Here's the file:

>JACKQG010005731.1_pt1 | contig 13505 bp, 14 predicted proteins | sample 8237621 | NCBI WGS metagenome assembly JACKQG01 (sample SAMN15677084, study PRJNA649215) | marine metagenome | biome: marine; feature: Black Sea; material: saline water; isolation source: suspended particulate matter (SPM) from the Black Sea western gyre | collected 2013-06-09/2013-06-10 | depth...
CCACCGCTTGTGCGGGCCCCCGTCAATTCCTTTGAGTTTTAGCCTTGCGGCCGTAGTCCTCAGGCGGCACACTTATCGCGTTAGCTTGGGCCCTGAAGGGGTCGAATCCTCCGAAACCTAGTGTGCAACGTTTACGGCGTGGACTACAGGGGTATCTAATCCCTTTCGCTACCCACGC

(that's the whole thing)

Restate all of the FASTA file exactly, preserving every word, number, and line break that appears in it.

>JACKQG010005731.1_pt1 | contig 13505 bp, 14 predicted proteins | sample 8237621 | NCBI WGS metagenome assembly JACKQG01 (sample SAMN15677084, study PRJNA649215) | marine metagenome | biome: marine; feature: Black Sea; material: saline water; isolation source: suspended particulate matter (SPM) from the Black Sea western gyre | collected 2013-06-09/2013-06-10 | depth...
CCACCGCTTGTGCGGGCCCCCGTCAATTCCTTTGAGTTTTAGCCTTGCGGCCGTAGTCCTCAGGCGGCACACTTATCGCGTTAGCTTGGGCCCTGAAGGGGTCGAATCCTCCGAAACCTAGTGTGCAACGTTTACGGCGTGGACTACAGGGGTATCTAATCCCTTTCGCTACCCACGC